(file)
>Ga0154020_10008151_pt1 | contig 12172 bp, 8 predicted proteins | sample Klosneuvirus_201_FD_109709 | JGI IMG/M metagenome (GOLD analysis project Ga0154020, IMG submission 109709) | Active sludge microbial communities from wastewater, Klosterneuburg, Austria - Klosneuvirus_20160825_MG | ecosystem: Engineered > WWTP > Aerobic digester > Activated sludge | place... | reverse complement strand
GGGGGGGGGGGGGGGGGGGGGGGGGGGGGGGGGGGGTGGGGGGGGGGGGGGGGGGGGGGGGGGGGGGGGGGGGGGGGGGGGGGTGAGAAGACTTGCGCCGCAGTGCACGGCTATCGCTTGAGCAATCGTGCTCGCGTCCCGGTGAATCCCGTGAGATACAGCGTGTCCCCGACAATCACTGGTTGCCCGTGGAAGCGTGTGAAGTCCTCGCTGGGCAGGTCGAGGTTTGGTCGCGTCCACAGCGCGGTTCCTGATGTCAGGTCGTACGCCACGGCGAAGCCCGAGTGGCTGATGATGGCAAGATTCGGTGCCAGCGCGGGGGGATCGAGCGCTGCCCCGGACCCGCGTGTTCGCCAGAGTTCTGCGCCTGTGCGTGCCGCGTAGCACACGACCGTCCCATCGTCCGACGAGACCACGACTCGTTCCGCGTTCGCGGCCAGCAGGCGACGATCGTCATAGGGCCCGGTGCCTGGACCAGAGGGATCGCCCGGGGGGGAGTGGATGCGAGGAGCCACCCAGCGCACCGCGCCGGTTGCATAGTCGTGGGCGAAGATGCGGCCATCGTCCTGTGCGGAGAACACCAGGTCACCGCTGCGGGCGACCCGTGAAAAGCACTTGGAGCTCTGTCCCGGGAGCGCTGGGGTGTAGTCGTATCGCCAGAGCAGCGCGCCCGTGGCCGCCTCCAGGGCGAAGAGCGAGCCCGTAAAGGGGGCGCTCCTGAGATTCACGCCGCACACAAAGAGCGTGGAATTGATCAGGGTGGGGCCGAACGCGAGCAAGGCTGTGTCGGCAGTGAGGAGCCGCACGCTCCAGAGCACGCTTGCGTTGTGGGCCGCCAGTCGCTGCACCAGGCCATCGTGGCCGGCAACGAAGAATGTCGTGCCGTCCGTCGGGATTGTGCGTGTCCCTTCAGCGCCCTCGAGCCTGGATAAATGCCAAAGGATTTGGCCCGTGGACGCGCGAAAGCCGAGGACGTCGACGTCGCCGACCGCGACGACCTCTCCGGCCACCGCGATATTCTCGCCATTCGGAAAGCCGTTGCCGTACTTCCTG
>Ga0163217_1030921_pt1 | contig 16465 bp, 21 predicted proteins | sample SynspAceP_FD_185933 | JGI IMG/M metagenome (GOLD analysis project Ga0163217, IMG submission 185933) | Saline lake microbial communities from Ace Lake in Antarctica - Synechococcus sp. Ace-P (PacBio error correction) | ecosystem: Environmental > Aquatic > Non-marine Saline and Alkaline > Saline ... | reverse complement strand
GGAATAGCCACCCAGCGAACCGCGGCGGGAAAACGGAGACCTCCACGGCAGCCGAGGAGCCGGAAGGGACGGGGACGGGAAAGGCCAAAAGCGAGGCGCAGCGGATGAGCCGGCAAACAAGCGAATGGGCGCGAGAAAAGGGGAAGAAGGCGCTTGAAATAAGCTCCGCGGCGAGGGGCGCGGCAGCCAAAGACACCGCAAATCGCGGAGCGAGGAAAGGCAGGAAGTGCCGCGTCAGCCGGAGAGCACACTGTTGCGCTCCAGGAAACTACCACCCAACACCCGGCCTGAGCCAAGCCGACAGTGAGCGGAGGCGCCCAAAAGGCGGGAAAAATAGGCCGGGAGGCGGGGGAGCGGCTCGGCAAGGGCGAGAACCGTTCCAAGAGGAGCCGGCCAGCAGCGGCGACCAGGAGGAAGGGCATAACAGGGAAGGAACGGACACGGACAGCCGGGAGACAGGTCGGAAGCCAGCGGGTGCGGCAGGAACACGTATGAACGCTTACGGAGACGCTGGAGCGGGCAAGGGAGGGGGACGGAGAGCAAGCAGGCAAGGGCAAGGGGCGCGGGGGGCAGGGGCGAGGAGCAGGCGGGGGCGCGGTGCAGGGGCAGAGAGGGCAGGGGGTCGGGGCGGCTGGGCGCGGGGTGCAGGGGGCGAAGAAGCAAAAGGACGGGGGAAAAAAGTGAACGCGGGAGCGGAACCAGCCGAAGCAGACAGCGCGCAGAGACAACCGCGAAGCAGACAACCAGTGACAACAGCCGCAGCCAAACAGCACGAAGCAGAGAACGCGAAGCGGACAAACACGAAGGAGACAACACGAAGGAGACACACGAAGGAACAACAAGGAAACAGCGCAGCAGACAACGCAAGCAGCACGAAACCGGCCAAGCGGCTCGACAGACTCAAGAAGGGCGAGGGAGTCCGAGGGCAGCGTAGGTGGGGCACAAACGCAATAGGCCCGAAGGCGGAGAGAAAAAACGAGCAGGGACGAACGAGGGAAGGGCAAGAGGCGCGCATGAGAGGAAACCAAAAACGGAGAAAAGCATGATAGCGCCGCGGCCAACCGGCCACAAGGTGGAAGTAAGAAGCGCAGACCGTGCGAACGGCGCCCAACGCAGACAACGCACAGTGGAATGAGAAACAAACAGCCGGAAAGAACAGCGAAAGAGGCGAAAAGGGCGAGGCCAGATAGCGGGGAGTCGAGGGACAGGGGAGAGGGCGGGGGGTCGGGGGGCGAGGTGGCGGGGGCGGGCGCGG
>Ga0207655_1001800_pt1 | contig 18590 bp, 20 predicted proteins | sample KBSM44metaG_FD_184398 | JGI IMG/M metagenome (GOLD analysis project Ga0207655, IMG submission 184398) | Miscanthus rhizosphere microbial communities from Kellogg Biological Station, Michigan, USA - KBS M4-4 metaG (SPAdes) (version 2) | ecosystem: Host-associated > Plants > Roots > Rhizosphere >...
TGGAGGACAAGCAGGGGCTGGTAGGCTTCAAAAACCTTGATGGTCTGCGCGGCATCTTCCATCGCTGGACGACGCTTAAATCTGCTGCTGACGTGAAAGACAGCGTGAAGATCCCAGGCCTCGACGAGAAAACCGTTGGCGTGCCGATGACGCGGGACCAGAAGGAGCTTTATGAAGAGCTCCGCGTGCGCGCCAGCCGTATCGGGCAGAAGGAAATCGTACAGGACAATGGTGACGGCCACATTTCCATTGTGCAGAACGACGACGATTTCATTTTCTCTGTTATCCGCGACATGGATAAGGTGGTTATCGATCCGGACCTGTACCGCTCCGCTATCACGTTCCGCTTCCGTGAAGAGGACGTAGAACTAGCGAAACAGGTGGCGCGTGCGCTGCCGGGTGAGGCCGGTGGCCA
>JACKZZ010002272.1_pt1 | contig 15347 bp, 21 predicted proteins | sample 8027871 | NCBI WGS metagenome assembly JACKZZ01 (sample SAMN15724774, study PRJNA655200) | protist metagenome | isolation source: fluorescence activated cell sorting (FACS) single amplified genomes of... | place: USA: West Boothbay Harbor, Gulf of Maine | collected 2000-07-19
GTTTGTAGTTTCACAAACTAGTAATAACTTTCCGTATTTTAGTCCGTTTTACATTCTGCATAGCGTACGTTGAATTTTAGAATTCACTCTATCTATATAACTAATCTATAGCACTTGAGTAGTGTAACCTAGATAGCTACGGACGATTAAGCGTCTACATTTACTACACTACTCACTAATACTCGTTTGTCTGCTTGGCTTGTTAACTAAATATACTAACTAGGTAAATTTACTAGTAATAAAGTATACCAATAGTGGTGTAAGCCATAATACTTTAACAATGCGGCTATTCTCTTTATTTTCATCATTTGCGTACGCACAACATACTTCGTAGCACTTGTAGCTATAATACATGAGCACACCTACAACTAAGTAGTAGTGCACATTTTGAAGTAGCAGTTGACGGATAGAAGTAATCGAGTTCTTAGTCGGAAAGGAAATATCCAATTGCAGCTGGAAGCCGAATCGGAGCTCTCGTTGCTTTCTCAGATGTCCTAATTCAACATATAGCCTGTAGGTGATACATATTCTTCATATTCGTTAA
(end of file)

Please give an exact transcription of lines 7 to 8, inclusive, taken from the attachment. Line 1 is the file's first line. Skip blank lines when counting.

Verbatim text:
>JACKZZ010002272.1_pt1 | contig 15347 bp, 21 predicted proteins | sample 8027871 | NCBI WGS metagenome assembly JACKZZ01 (sample SAMN15724774, study PRJNA655200) | protist metagenome | isolation source: fluorescence activated cell sorting (FACS) single amplified genomes of... | place: USA: West Boothbay Harbor, Gulf of Maine | collected 2000-07-19
GTTTGTAGTTTCACAAACTAGTAATAACTTTCCGTATTTTAGTCCGTTTTACATTCTGCATAGCGTACGTTGAATTTTAGAATTCACTCTATCTATATAACTAATCTATAGCACTTGAGTAGTGTAACCTAGATAGCTACGGACGATTAAGCGTCTACATTTACTACACTACTCACTAATACTCGTTTGTCTGCTTGGCTTGTTAACTAAATATACTAACTAGGTAAATTTACTAGTAATAAAGTATACCAATAGTGGTGTAAGCCATAATACTTTAACAATGCGGCTATTCTCTTTATTTTCATCATTTGCGTACGCACAACATACTTCGTAGCACTTGTAGCTATAATACATGAGCACACCTACAACTAAGTAGTAGTGCACATTTTGAAGTAGCAGTTGACGGATAGAAGTAATCGAGTTCTTAGTCGGAAAGGAAATATCCAATTGCAGCTGGAAGCCGAATCGGAGCTCTCGTTGCTTTCTCAGATGTCCTAATTCAACATATAGCCTGTAGGTGATACATATTCTTCATATTCGTTAA